Welcome to a new worldwide landscape. It’s obvious that the global surge of the coronavirus (COVID-19) has been a huge blow to the global economy and it’s having a major effect on businesses around the world. Although many governments around the world have announced measures to alleviate the burden, most businesses cannot carry on as normal and will have to adapt to the new circumstances. This will be a different period for everyone, but it’ll also be the perfect moment to reconsolidate, regroup, put new ideas to the test and innovate. While adapting for this new era to keep your employees safe and your business productive, you may discover a newfound strength that’ll give you solidity in the long run.
The best starting point is to elaborate on a list of challenges your business might face with coronavirus changes. It’s essential to strategize for different scenarios and take every possible development into account. Consider everything from the disruption of supply chains to difficulties in communication, generating customers, and competition with other businesses in your market. Regardless of how you think the outbreak is going to pan out and how it might affect you, plan for every conceivable scenario, including the worst you can imagine. Small and medium businesses can have challenges with the commercialization and internal processes of production, but do not worry; there is no challenge that process automation can not resolve.
While many businesses can transfer most of their work online, some aren’t so lucky. For those who still need people in the office or another working environment during the coronavirus outbreak, you must undertake a comprehensive health & safety risk assessment. On a fundamental level, this will mean more frequent cleaning, as well as limiting physical contact between people. All of this could impact on your routine, and compromise the safety of your facilities and employees. But the reality is that almost every company in the world would improve its processes and keeping safe the employees. Just is needed investment, and maybe software options.
Many small businesses already allow employees to work from home on certain occasions, and already have the infrastructure to accommodate this, even if it needs to be upgraded.
Others may find it a challenge to coordinate people online and to undertake simple processes such as meetings, time allocation, or working together on the same project.
Thankfully, there are a whole host of software suites and websites designed to help you with this. Messaging apps such as Slack and Microsoft Teams allow you to form ‘chatrooms’ for different projects, which everyone can see, keeping relevant messages in one place. Many video conferencing tools meanwhile - including Skype, Zoom, Discord, and Hangouts - have raised their limit for simultaneous users to allow larger video calls for free.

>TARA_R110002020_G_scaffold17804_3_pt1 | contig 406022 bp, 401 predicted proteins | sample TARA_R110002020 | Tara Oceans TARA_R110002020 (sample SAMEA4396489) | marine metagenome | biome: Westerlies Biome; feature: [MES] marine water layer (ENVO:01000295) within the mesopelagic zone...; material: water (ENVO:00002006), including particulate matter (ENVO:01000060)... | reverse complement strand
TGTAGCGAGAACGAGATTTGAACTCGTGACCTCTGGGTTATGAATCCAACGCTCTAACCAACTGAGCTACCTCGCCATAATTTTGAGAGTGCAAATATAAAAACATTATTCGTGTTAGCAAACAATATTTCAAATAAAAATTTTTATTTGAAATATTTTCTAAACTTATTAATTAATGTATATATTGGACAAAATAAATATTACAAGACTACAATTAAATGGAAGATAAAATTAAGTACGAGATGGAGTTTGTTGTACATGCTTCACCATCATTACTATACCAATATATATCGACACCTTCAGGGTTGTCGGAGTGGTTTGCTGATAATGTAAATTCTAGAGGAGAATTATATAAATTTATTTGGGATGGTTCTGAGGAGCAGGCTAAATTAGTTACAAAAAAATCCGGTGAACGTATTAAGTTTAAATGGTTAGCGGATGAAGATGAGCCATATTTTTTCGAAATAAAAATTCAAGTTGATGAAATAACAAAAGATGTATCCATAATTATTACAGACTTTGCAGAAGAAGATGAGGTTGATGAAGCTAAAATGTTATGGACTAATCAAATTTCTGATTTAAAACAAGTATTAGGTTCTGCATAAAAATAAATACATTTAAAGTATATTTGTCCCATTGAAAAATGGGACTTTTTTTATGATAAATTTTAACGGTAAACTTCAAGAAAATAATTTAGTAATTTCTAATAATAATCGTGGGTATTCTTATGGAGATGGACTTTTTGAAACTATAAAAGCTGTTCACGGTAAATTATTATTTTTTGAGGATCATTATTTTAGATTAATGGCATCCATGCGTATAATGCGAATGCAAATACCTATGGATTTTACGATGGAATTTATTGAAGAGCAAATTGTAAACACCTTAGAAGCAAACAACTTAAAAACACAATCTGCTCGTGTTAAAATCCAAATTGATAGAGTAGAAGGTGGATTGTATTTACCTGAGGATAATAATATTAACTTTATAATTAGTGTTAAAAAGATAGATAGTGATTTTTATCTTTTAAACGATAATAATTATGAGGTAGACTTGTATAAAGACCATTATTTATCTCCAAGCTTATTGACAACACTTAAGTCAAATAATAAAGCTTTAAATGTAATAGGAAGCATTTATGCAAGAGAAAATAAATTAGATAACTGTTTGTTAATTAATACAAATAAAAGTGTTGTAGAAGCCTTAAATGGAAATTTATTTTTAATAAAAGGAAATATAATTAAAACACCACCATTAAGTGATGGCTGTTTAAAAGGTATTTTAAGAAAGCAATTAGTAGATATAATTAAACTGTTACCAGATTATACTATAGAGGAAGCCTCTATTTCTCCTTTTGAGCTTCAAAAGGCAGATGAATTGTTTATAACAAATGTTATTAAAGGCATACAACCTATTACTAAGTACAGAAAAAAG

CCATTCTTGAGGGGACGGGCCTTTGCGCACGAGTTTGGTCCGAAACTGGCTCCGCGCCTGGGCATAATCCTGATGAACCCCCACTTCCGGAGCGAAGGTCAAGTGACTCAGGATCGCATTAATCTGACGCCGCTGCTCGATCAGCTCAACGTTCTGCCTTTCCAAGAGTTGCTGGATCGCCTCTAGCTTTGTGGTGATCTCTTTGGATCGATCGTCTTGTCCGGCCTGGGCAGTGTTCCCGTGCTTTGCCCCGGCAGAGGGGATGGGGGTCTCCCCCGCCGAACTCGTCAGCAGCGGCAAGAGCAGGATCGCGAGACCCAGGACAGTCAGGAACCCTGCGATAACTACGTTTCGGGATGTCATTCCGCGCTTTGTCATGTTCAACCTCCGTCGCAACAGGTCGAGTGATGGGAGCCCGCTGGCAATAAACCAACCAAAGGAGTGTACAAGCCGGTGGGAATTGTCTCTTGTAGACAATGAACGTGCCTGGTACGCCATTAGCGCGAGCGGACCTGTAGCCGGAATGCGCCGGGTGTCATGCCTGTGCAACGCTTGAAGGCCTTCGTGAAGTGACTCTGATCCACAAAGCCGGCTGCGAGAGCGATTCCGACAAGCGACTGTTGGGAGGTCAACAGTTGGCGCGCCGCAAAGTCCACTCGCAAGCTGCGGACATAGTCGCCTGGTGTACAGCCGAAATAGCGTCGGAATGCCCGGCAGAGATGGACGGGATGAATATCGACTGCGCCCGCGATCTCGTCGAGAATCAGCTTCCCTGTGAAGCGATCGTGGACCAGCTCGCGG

All of these processes will inevitably take some time to get used to, perhaps more so for some employees than others. But they could also be a fantastic opportunity for your business to modernize, and to digitize your traditional workflows. The result could be not just greater flexibility in the future, but making your business more efficient and effective.
If you are not convinced of any of these tools, we can develop it together, 100% customized. The remote workflows are unstoppable, and you can get a lot of benefits from adopting it.
While the immediate instinct may be to dial back your marketing budget during the coronavirus outbreak, it could be more important than ever. There are more people sat at home on the internet than ever before, meaning that money spent in the right places could have added value. Ask yourself whether your product or service could be of additional use or relevance in the midst of the coronavirus crisis, and adapt your marketing strategy to reflect this, especially if you’re introducing an altered service for the duration of the outbreak.
Increased and flexible marketing is also crucial right now because many people will wonder whether certain businesses are still operational. Make sure your target audience knows you’re open and still going strong. That is possible for directing the right marketing strategy.
While some products and services are purely physical, others could be adapted to be delivered at home and ordered online. From consultancy to classes to simple business deals and meetings, you may be able to keep your virtual doors open even as your physical ones close. You should look to adapt the copy on your website to reflect this and project the message that you’re still open for business - just that the way you’re conducting it has changed. This means correcting mentions of site visits as a matter of course - or at the very least, placing a banner across the site to point people towards an information page.
With uncertainty lingering over the spread of the coronavirus and how long it is likely to last, you must plan for every eventuality, and stay up-to-date with the latest news.
You should consider all of these relationships carefully, and make pragmatic decisions that are also based on solid evidence -not getting rid of things you need just because they’re expensive. Think about what the most valuable aspects of your business are and how you can best adapt to the current situation. Given current projections, it may be worth investing the time in focusing on one part of your business at the expense of others or pivoting altogether.
Even though there are no ideal solutions for everything, these tips can help you isolate yourself from the threat that the coronavirus crisis represents, and hopefully, come out stronger in the end. We are to help you, and develop the software will help you to automate your process. Just contact us!